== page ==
An Atlanta based social network, Skid-e-Kids, has been slapped with a judgement by the Federal Trade Commission for voilating the rules of the Children’s Online Privacy Protection Act (COPPA).
COPPA required companies to get a parents consent before collection information about children under the age of 13. Skid-e-Kids considered itself to be a “Facebook” for children ages seven to fourteen. It seemed like a great idea on the surface as that is the age group that seems to have the hardest time fitting into a popular trend of social networking. Skid-e-Kids would allow these kids to socalize as they would on Facebook or Twitter, but in a controlled enviornment where parents rule.
According to the New York Times, the FTC found that the social networking site violated COPPA by allowing children to register without requiring a parents email address, thus negating the requirement for parental consent before accepting a new registration. The websites operator, Jones O. Godwin, was also charged with misrepresenting the companies policies on privacy and information collection.
The ruling requires Skid-e-Kids to destroy the information collected while in violation of COPPA and provide information on their site to educational material about online privacy.
This is not the first that the FTC has been involved in collection practices by social networks reguarding children. Independent studies have shown that there are millions of children lie about their age in order to register to Facebook and that many do so with their parents help. In fact, some argue that age limitations on social networks and other sites are basically pointless, as many children simply lie to gain access to the site or the parents allow them to skip over the age restrictions for “educational” purposes.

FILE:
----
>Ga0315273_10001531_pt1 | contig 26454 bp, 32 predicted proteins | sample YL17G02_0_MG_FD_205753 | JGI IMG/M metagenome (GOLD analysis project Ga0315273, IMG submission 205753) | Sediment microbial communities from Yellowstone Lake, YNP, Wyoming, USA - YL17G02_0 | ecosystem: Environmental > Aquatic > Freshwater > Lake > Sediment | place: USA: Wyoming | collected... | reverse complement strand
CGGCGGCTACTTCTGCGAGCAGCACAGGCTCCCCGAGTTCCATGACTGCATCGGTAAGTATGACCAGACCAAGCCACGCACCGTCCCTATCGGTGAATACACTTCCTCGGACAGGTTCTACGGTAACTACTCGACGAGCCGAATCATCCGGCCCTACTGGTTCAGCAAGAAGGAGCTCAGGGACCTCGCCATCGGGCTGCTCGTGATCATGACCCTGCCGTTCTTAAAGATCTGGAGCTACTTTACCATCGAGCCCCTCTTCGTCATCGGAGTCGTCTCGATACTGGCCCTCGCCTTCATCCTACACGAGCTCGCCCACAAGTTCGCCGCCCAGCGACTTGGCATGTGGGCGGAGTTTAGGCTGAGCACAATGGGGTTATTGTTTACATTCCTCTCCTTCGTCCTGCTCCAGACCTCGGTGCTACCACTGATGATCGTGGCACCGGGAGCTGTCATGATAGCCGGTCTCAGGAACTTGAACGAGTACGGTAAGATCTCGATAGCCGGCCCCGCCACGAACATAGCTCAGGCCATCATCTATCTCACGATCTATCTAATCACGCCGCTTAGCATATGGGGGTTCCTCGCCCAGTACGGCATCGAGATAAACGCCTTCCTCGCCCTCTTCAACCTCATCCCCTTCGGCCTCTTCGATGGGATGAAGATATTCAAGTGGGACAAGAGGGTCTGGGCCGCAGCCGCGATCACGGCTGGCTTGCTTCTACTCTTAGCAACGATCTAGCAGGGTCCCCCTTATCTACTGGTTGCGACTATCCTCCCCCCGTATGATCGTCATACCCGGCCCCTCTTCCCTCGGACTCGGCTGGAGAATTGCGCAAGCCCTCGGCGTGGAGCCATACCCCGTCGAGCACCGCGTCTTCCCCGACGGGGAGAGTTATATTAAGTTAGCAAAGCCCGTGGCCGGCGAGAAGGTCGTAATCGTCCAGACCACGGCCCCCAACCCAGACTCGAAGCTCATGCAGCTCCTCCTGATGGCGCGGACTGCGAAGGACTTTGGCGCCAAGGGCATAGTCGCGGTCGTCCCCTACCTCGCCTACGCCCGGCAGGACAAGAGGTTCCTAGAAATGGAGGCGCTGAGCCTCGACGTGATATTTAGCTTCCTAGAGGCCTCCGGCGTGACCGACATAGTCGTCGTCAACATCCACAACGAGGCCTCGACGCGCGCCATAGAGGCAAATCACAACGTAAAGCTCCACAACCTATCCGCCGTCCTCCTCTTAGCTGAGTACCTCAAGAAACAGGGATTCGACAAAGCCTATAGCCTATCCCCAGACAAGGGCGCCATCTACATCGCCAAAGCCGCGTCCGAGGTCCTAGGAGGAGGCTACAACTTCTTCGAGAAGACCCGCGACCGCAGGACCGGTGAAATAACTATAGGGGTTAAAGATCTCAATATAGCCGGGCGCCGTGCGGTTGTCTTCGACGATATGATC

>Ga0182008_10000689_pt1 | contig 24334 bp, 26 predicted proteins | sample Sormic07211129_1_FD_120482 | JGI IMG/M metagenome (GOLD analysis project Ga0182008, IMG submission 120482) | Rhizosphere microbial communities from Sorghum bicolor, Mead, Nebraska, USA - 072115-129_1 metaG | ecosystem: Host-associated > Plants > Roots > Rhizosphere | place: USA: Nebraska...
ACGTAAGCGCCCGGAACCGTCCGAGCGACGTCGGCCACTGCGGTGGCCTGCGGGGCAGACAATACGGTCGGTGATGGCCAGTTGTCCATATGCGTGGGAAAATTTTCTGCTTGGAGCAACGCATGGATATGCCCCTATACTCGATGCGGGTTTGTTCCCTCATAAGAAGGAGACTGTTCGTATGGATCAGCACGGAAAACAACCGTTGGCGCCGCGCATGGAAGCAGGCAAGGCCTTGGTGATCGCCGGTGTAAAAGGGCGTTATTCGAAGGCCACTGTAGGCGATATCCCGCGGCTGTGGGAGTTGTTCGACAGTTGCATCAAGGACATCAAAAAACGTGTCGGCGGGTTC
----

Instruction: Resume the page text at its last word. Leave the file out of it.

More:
The FTC would like parents and teens to understand the importance of obeying these agre restrictions to protect their children from data collection and have created a site called Living Life Online. It includes information about what the FTC is there to accomplish as well as covering topics like cyberbullying and even racking up excessive bills.